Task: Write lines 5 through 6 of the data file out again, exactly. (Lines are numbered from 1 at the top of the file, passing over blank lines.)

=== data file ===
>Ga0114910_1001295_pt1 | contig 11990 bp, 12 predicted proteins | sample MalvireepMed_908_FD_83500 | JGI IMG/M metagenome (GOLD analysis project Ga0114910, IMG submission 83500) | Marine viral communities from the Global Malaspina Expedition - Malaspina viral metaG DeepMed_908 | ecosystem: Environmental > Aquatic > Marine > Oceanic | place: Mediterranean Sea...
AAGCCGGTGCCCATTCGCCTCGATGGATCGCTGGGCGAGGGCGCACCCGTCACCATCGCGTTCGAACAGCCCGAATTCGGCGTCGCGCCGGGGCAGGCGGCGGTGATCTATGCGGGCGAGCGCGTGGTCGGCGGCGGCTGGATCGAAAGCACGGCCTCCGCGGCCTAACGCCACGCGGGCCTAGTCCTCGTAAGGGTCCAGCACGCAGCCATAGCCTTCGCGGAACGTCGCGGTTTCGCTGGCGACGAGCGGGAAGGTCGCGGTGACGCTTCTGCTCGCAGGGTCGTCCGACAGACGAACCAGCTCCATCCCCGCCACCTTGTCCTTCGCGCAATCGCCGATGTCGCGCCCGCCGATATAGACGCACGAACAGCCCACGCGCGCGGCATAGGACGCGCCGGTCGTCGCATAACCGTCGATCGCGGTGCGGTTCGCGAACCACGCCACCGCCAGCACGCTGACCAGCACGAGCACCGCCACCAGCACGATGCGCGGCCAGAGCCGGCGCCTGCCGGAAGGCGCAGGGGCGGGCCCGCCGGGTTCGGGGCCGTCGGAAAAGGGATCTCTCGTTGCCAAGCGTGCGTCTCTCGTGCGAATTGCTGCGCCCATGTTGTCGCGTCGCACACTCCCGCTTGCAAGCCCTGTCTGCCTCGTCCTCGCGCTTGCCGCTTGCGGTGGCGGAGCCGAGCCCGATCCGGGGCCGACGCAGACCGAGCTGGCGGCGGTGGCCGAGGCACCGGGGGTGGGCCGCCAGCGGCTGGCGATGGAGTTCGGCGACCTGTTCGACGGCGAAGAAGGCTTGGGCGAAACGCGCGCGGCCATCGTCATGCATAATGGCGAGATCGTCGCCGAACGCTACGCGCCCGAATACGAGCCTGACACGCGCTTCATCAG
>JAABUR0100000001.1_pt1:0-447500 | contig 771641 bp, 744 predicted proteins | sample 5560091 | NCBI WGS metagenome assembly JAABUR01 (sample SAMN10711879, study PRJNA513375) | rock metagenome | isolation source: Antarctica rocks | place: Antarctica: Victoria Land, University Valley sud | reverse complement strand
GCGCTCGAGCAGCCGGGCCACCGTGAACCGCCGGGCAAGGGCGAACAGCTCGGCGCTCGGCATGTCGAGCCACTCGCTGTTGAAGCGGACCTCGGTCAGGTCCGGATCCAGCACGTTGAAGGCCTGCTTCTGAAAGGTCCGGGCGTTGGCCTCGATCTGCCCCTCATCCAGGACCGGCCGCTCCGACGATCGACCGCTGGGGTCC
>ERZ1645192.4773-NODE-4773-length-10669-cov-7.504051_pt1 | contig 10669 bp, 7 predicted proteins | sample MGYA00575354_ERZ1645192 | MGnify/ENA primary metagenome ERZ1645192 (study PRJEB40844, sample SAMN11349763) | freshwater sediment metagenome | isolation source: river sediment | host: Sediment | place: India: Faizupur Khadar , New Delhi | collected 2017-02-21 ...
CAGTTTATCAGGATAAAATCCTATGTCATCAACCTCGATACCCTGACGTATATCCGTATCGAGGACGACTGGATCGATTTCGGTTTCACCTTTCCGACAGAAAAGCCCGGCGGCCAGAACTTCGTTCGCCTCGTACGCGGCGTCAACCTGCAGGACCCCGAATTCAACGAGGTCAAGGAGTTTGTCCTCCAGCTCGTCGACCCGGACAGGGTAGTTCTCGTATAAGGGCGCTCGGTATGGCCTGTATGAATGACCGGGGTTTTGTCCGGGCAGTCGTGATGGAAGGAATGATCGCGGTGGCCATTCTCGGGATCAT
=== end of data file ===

>ERZ1645192.4773-NODE-4773-length-10669-cov-7.504051_pt1 | contig 10669 bp, 7 predicted proteins | sample MGYA00575354_ERZ1645192 | MGnify/ENA primary metagenome ERZ1645192 (study PRJEB40844, sample SAMN11349763) | freshwater sediment metagenome | isolation source: river sediment | host: Sediment | place: India: Faizupur Khadar , New Delhi | collected 2017-02-21 ...
CAGTTTATCAGGATAAAATCCTATGTCATCAACCTCGATACCCTGACGTATATCCGTATCGAGGACGACTGGATCGATTTCGGTTTCACCTTTCCGACAGAAAAGCCCGGCGGCCAGAACTTCGTTCGCCTCGTACGCGGCGTCAACCTGCAGGACCCCGAATTCAACGAGGTCAAGGAGTTTGTCCTCCAGCTCGTCGACCCGGACAGGGTAGTTCTCGTATAAGGGCGCTCGGTATGGCCTGTATGAATGACCGGGGTTTTGTCCGGGCAGTCGTGATGGAAGGAATGATCGCGGTGGCCATTCTCGGGATCAT